Sculptor Paul meets a former great love again after a long time -- but is much more impressed by her 15 years old daughter Laura, who looks now like her mother when Paul was in love with ... See full summary »
Sculptor Paul meets a former great love again after a long time -- but is much more impressed by her 15 years old daughter Laura, who looks now like her mother when Paul was in love with her. Laura likes him very much too, but her jealous mother prevents any further contact. She allows him to make a sculpture of Laura, but only from photos. Written by
Tom Zoerner <Tom.Zoerner@informatik.uni-erlangen.de>
Debut feature film of actress Dawn Dunlap. This film is the most well known performance of lead actress Dunlap who ended up stopping working in films during the mid 1980s a few years after this movie was made. See more »
David Hamilton does a great job expressing his seeming obsession with pre-pubescent ballet dancers in Laura, Les Ombres De L'ete. Possibly one of the worst (and most boring) "art house" pictures ever made, professional photographer/amateur filmmaker Hamilton drowns in his excessive use of soft focus, pseudo-artistic fadeouts, and nudity, devices employed to make up for the shallow plot.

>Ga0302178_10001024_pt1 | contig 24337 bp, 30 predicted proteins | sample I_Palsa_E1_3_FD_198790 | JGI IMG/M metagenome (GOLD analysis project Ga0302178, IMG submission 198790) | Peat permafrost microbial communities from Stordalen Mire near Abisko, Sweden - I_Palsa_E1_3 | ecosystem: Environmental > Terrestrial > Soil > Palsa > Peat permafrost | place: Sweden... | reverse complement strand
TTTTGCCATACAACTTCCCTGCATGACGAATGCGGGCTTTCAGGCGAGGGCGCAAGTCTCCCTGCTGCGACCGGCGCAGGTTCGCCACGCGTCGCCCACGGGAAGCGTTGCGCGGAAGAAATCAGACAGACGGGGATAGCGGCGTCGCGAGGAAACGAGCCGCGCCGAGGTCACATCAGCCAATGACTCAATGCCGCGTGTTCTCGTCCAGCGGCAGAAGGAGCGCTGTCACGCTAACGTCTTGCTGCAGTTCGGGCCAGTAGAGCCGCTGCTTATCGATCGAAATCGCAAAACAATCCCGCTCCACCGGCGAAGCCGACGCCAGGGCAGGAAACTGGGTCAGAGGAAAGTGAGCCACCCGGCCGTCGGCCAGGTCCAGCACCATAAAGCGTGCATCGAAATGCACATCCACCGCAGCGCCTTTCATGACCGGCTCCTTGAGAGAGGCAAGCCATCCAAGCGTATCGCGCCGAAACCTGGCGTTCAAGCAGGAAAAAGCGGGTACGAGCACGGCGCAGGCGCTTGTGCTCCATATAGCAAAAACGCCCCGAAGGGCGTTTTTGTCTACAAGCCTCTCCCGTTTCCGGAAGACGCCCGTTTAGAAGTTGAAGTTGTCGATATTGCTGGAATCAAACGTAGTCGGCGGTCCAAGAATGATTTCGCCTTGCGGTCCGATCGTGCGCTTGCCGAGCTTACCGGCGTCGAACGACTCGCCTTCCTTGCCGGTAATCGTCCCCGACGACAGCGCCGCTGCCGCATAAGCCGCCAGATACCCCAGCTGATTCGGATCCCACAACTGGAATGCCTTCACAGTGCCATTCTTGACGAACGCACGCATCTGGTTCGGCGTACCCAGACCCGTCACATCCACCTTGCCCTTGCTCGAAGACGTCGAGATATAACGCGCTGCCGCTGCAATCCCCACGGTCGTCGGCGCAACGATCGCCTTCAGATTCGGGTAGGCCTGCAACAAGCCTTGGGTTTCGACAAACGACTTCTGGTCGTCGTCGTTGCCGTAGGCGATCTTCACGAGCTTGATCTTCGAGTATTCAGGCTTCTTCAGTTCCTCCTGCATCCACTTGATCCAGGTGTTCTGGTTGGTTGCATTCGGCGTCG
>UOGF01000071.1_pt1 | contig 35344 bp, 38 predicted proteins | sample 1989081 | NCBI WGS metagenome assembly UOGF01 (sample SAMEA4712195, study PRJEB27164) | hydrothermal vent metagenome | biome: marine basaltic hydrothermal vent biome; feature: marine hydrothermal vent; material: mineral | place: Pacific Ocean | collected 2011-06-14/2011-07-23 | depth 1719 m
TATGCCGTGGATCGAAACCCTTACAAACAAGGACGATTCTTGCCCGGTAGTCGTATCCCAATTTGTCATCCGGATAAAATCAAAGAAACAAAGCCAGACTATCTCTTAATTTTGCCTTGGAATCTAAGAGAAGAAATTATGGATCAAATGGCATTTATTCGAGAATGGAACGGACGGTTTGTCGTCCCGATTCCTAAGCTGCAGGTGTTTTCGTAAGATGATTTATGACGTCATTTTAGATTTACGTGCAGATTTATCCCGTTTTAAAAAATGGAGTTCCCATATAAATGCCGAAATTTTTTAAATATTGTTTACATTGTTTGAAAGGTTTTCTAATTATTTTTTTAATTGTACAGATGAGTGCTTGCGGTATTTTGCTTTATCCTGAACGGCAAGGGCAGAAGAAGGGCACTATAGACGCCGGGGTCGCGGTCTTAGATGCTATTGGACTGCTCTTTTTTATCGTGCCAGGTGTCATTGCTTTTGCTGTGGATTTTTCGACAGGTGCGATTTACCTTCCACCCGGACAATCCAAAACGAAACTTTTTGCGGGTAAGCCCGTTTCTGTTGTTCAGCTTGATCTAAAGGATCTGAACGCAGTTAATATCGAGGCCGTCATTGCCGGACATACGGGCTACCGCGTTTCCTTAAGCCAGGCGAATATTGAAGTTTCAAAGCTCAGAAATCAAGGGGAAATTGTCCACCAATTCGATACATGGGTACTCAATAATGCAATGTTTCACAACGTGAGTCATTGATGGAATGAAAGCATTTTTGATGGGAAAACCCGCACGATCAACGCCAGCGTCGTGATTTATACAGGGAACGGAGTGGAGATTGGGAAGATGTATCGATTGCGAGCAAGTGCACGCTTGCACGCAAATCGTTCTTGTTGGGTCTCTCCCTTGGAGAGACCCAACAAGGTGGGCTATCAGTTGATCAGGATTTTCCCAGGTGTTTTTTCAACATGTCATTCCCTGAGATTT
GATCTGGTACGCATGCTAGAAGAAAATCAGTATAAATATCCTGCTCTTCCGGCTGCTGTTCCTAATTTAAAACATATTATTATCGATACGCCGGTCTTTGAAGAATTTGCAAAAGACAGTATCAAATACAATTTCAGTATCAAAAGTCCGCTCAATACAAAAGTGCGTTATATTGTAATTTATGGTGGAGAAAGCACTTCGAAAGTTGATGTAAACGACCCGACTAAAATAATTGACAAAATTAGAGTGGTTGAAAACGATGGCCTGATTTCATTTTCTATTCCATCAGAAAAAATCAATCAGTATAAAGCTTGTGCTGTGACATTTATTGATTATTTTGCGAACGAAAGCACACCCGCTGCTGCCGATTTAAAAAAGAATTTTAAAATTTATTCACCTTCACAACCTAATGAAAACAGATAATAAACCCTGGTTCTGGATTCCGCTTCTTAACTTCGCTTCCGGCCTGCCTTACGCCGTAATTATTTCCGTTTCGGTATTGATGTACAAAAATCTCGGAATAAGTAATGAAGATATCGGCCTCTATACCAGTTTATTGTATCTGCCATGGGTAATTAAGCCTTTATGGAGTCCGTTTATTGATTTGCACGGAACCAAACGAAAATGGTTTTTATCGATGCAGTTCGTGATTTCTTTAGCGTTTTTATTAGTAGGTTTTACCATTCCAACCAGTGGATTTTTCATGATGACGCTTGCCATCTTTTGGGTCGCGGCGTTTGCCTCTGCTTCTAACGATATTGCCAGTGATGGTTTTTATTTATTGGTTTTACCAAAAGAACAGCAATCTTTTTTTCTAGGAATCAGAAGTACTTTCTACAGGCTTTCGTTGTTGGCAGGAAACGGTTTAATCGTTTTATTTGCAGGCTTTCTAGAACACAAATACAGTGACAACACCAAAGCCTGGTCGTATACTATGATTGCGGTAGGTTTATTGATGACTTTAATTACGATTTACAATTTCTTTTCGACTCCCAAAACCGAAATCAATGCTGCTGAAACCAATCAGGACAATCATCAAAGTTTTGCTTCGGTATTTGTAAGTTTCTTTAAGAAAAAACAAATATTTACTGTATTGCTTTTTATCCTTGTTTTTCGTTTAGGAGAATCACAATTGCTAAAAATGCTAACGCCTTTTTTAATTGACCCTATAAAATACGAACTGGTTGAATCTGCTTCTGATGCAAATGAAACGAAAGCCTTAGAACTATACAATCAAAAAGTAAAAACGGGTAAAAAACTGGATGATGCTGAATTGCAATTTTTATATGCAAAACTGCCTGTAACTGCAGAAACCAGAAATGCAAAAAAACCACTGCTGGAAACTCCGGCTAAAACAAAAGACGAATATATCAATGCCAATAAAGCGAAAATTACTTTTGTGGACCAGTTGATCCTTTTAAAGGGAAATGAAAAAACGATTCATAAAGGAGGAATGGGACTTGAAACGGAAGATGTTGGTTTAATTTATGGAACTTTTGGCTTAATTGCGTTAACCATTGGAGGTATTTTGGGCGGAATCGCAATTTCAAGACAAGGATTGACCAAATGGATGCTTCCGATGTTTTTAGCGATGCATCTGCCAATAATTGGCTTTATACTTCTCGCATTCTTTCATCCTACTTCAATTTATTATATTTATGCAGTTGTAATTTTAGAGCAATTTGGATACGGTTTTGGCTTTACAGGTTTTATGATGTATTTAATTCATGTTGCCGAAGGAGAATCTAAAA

After seeing teenaged Laura (Dawn Dunlap) at ballet class, sculptor Paul Thomas Wyler (James Mitchell) knows that he must sculpt this beautiful little girl, just as he had done with her mother Sarah (Maud Adams) 20 or so years prior. But Sarah can see through his superficial intentions and tries her best to keep her very curious daughter from posing for this oh-so-artistic womanizer.
Laura contains several sequences of excessive nudity (mostly of young Dunlap) and there is no doubt that Hamilton's subjects are quite attractive; in fact, the photo-shoot scenes, with Sarah taking endless pictures of her naked daugher prancing around (including a few gymnastic poses), are certainly provocative. But like Hamilton's other exploitative French productions, the story is built around these sequences and without them there is little else to interest the viewer. The film comes across as heavy-handed, pretentious, and, ultimately, empty. Some termed this soft-core when it was released but the film simply isn't graphic enough to qualify for the category. -- David Ross Smith
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